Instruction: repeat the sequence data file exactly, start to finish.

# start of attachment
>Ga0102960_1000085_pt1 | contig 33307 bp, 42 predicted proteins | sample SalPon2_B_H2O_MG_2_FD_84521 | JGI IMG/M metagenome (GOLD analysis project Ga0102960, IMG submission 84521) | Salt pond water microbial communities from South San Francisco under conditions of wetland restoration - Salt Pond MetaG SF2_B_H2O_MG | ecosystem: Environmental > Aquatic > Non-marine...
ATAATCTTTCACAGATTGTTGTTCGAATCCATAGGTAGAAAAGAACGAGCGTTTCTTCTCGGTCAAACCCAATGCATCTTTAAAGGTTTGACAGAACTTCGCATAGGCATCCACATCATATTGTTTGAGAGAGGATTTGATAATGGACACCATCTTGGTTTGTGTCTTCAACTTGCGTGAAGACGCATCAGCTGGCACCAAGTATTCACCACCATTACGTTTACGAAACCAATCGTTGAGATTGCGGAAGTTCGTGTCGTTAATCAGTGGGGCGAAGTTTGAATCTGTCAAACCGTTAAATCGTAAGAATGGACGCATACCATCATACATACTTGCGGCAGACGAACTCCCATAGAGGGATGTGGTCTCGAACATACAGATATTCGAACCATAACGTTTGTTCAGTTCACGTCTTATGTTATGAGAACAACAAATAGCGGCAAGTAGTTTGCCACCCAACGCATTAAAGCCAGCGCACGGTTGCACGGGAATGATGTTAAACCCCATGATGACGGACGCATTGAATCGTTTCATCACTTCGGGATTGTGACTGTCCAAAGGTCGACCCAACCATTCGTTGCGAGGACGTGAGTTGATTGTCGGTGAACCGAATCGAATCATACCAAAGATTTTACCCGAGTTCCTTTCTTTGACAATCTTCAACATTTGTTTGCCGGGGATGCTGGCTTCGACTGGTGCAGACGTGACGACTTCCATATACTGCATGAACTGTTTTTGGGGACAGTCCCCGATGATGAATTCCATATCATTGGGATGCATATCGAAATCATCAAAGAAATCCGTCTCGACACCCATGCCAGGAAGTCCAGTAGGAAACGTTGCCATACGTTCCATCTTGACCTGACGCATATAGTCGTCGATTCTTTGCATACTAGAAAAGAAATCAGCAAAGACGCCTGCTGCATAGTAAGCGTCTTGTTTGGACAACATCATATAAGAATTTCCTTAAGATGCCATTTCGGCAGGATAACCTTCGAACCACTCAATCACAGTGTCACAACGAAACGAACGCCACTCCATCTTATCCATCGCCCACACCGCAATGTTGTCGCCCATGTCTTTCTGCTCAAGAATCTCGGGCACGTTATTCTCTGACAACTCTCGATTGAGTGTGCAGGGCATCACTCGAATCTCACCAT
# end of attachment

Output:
>Ga0102960_1000085_pt1 | contig 33307 bp, 42 predicted proteins | sample SalPon2_B_H2O_MG_2_FD_84521 | JGI IMG/M metagenome (GOLD analysis project Ga0102960, IMG submission 84521) | Salt pond water microbial communities from South San Francisco under conditions of wetland restoration - Salt Pond MetaG SF2_B_H2O_MG | ecosystem: Environmental > Aquatic > Non-marine...
ATAATCTTTCACAGATTGTTGTTCGAATCCATAGGTAGAAAAGAACGAGCGTTTCTTCTCGGTCAAACCCAATGCATCTTTAAAGGTTTGACAGAACTTCGCATAGGCATCCACATCATATTGTTTGAGAGAGGATTTGATAATGGACACCATCTTGGTTTGTGTCTTCAACTTGCGTGAAGACGCATCAGCTGGCACCAAGTATTCACCACCATTACGTTTACGAAACCAATCGTTGAGATTGCGGAAGTTCGTGTCGTTAATCAGTGGGGCGAAGTTTGAATCTGTCAAACCGTTAAATCGTAAGAATGGACGCATACCATCATACATACTTGCGGCAGACGAACTCCCATAGAGGGATGTGGTCTCGAACATACAGATATTCGAACCATAACGTTTGTTCAGTTCACGTCTTATGTTATGAGAACAACAAATAGCGGCAAGTAGTTTGCCACCCAACGCATTAAAGCCAGCGCACGGTTGCACGGGAATGATGTTAAACCCCATGATGACGGACGCATTGAATCGTTTCATCACTTCGGGATTGTGACTGTCCAAAGGTCGACCCAACCATTCGTTGCGAGGACGTGAGTTGATTGTCGGTGAACCGAATCGAATCATACCAAAGATTTTACCCGAGTTCCTTTCTTTGACAATCTTCAACATTTGTTTGCCGGGGATGCTGGCTTCGACTGGTGCAGACGTGACGACTTCCATATACTGCATGAACTGTTTTTGGGGACAGTCCCCGATGATGAATTCCATATCATTGGGATGCATATCGAAATCATCAAAGAAATCCGTCTCGACACCCATGCCAGGAAGTCCAGTAGGAAACGTTGCCATACGTTCCATCTTGACCTGACGCATATAGTCGTCGATTCTTTGCATACTAGAAAAGAAATCAGCAAAGACGCCTGCTGCATAGTAAGCGTCTTGTTTGGACAACATCATATAAGAATTTCCTTAAGATGCCATTTCGGCAGGATAACCTTCGAACCACTCAATCACAGTGTCACAACGAAACGAACGCCACTCCATCTTATCCATCGCCCACACCGCAATGTTGTCGCCCATGTCTTTCTGCTCAAGAATCTCGGGCACGTTATTCTCTGACAACTCTCGATTGAGTGTGCAGGGCATCACTCGAATCTCACCAT